American industry today is unable to expand its production to
meet wartime mobilization needs in less than eighteen months. It is not
possible to surge the output of even the most important weapons and war
materials much faster than that. The nation has been dependent for years on
foreign sources of raw materials. Now it is becoming dependent for critical
manufactured goods as well, including some high-technology products that are
essential to defense production."
That is the gist of the problem as summarized by the Air
Force Association and the USNI Military Database in "Lifeline in
Danger," their September 1988 assessment of the US defense industrial
base. Contractors are leaving defense industry by the thousands. Even in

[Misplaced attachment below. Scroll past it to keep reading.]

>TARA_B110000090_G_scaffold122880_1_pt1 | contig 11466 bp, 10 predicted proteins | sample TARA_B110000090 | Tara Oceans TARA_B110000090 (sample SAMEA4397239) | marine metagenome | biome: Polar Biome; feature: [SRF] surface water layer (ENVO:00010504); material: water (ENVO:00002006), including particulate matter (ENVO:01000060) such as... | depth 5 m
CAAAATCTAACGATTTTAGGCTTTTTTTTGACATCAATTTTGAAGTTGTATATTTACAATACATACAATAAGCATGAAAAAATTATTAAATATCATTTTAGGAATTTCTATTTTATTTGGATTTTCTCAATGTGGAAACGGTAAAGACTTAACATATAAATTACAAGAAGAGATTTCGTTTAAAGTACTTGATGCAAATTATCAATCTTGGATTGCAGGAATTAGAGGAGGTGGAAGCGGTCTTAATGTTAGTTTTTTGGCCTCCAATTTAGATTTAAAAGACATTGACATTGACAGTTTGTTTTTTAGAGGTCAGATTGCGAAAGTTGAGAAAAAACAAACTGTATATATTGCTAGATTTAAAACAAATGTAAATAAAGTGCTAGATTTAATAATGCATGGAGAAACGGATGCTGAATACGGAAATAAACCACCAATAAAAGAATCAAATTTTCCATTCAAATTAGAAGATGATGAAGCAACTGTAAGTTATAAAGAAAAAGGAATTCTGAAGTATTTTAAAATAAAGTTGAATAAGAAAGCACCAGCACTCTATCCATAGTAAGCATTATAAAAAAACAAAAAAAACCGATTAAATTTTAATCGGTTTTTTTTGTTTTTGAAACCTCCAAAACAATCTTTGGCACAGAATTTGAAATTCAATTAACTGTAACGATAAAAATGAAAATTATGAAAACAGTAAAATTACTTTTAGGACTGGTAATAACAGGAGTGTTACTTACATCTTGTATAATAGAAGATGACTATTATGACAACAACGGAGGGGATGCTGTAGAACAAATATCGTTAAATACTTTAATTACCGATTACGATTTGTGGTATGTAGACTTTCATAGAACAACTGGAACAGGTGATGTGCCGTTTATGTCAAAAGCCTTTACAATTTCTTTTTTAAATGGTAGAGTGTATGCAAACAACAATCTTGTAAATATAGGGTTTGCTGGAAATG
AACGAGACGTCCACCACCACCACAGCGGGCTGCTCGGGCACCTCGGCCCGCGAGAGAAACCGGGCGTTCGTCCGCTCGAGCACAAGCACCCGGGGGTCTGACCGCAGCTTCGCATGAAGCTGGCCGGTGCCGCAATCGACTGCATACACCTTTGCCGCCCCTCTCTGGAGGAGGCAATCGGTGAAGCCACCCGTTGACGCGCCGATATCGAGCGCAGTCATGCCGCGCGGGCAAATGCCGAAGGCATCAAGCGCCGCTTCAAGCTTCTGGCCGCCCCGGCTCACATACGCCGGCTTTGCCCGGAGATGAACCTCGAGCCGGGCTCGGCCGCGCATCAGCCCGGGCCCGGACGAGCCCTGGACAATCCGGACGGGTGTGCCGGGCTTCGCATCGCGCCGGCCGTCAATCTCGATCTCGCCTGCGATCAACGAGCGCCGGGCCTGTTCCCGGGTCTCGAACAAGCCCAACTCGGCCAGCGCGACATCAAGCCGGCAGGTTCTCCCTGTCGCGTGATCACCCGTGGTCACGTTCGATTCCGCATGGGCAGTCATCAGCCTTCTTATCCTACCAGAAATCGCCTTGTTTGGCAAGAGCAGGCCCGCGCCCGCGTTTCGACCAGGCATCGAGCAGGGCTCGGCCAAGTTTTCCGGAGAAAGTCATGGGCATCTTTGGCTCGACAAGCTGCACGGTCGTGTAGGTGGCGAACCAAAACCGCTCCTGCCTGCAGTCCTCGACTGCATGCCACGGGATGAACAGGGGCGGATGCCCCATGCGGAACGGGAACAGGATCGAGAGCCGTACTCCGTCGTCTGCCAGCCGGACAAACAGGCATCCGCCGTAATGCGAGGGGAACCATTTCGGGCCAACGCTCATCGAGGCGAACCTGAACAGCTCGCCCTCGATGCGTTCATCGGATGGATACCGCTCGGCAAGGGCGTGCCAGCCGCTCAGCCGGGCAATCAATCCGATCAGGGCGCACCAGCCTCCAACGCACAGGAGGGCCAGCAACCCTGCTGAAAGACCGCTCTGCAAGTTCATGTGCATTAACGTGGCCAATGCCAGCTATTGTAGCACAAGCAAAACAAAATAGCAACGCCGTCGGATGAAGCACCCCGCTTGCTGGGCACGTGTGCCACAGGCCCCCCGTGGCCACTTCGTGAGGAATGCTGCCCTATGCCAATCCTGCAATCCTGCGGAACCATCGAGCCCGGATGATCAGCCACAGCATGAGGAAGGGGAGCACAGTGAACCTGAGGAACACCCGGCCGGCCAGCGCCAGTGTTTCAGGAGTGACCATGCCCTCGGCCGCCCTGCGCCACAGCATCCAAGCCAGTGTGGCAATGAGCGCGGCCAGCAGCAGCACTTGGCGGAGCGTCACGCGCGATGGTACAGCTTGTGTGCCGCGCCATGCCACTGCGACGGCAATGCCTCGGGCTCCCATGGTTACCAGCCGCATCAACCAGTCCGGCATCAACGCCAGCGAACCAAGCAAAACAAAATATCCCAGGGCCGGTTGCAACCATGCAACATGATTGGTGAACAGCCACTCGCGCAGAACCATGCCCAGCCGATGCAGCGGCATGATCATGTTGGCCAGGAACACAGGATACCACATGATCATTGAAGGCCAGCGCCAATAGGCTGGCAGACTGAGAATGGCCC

peacetime, the domestic industrial base cannot meet defense needs. The Pentagon
does not know how reliant its prime contractors are on foreign sources or the
extent to which they count on the same limited domestic sources for surge production.
Among the reasons why the problem developed were the
instability of defense funding, an incredible tangle of confusing legislation,
poorly structured—and sometimes conflicting—incentives and disincentives, an
adversarial relationship between government and industry, and general neglect
of the industrial base.
A year after the report was published, the lifeline is
still in danger. The defense industrial base continues to decline. The only
encouraging news is that the problem now has high visibility in both houses of
Congress and that the Pentagon is giving it more serious attention than it once
"Lifeline in Danger" called for a Presidential
Commission to lead the recovery. No commission has been named, but a bill
introduced by Sen. Alan J. Dixon (D-Ill.) would establish an Industrial